A fresh Coral Hairstreak on Butterfly Weed is an often photographed image. Although it uses a variety of nectaring sources, it seems to be most attracted to this plant. Like many of the Hairstreaks in Wisconsin, you will seldom see this species with its wings open; instead you are welcomed by the vivid orange (coral) spot band below that gives this species its common name.
Weekly sightings for Coral Hairstreak
Above, this species is brownish-gray with no tail. Below, it is characterized by the lack of a tail, a very pronounced coral band on the outer margin and a variety of black spots and dashes that are all bordered by white. Male and females are essentially alike.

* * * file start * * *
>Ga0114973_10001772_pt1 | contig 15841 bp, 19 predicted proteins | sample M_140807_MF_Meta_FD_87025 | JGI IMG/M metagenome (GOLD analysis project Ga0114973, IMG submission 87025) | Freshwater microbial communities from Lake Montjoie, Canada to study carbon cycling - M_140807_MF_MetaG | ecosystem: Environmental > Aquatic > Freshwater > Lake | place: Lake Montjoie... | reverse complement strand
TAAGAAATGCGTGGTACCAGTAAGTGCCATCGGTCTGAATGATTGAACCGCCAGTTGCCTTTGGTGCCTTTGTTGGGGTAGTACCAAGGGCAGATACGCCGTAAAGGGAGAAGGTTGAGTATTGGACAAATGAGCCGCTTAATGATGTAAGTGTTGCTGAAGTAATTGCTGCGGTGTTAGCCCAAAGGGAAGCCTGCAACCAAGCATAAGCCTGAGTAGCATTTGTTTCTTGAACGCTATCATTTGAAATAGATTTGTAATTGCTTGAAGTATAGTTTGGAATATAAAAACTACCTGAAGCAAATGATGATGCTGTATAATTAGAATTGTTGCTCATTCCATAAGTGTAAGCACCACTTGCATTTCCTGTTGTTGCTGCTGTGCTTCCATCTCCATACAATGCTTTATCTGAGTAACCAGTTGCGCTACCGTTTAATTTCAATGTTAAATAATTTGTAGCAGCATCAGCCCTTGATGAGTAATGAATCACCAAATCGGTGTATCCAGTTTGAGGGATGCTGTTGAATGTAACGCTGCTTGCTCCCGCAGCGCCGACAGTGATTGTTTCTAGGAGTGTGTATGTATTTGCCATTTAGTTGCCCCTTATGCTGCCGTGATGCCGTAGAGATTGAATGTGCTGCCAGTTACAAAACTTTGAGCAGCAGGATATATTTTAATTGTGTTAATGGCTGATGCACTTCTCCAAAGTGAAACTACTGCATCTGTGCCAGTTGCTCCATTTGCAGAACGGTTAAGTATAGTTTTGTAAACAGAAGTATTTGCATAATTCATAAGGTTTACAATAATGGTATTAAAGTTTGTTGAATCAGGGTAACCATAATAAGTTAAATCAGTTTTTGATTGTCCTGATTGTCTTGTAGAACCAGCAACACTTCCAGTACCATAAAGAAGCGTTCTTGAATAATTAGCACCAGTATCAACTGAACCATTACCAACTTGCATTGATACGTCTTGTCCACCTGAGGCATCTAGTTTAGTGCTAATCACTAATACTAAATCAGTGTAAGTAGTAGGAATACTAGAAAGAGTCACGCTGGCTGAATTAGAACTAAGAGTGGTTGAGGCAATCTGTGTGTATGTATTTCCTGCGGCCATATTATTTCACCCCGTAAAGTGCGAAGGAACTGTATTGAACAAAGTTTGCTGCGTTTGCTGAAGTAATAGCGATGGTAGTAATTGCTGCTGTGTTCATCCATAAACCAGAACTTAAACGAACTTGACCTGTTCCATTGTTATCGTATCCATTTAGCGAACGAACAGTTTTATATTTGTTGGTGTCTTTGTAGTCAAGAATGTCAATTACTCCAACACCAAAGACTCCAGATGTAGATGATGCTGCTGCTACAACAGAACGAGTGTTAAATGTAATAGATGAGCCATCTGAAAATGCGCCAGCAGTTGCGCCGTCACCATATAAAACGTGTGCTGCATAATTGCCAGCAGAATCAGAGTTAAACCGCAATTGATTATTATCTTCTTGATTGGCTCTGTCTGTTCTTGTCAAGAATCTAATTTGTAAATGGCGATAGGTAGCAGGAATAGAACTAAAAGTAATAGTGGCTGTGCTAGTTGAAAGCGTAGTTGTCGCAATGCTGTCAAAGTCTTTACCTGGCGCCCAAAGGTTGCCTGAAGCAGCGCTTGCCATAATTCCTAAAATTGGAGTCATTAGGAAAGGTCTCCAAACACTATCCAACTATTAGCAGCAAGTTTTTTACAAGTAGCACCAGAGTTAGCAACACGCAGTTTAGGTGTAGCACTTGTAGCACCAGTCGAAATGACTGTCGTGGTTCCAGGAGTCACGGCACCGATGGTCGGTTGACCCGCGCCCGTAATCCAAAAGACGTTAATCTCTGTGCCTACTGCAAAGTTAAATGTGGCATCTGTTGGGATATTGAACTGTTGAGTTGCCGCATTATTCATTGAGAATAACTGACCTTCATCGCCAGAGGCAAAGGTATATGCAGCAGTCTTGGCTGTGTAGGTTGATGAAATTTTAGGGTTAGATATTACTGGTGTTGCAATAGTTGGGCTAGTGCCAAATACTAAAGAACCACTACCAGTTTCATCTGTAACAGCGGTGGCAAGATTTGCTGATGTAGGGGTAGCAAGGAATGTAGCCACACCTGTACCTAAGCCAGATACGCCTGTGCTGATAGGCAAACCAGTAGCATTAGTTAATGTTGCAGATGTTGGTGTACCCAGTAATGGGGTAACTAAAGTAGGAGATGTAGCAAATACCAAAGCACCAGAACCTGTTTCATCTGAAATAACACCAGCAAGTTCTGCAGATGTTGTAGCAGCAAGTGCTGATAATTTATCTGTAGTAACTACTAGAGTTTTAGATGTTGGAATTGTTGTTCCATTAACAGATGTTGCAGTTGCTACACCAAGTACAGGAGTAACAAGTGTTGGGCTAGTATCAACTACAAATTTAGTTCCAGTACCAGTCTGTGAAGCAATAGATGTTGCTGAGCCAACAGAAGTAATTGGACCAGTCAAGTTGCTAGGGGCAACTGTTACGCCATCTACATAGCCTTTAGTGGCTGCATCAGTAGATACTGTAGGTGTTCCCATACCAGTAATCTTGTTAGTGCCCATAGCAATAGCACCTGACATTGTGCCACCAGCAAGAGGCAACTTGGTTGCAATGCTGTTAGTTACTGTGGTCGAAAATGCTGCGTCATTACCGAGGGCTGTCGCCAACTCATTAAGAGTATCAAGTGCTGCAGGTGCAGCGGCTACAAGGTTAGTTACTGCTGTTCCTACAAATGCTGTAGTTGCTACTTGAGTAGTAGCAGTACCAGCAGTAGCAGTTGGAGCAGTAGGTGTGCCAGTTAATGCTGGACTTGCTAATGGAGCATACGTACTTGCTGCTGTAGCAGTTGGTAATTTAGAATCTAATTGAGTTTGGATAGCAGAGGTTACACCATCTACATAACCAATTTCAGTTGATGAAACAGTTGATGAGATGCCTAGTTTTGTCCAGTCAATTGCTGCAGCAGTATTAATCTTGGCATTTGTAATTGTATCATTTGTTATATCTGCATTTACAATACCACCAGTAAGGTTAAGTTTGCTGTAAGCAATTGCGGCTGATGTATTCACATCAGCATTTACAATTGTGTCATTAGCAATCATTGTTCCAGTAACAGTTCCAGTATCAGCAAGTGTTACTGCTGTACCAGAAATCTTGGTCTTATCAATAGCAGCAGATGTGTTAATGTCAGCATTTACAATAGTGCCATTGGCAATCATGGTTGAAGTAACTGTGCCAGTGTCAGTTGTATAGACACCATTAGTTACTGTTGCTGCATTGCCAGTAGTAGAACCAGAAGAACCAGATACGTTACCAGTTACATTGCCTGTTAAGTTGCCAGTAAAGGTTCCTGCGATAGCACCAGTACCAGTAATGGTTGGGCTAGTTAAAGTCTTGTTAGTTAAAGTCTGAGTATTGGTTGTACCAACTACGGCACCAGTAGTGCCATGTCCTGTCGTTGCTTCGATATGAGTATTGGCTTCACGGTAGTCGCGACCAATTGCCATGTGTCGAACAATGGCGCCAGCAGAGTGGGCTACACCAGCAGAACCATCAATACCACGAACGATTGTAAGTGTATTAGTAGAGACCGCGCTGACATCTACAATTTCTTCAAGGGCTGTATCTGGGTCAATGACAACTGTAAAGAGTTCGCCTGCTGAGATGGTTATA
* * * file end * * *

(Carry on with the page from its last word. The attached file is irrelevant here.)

This species could be mistaken for an Acadian Hairstreak, but the Acadian Hairstreak has tails, which the Coral lacks.
Can be found in a variety of habitats where Wild Cherry and Plum, the main host plants of this species, are found.
Late June to early August.
This species is found throughout Wisconsin, but is not usually found in great numbers.
Early Coral Hairstreak Sightings
|Jun 8, 2012||Lafayette||Karl and Dorothy Legler|
|Jun 13, 2012||Sauk||Ann Thering|
|Jun 14, 2012||Dane||Ann Thering|
|Jun 14, 2012||Columbia||Jim Otto|
|Jun 15, 2012||Marquette||Dan Sonnenberg|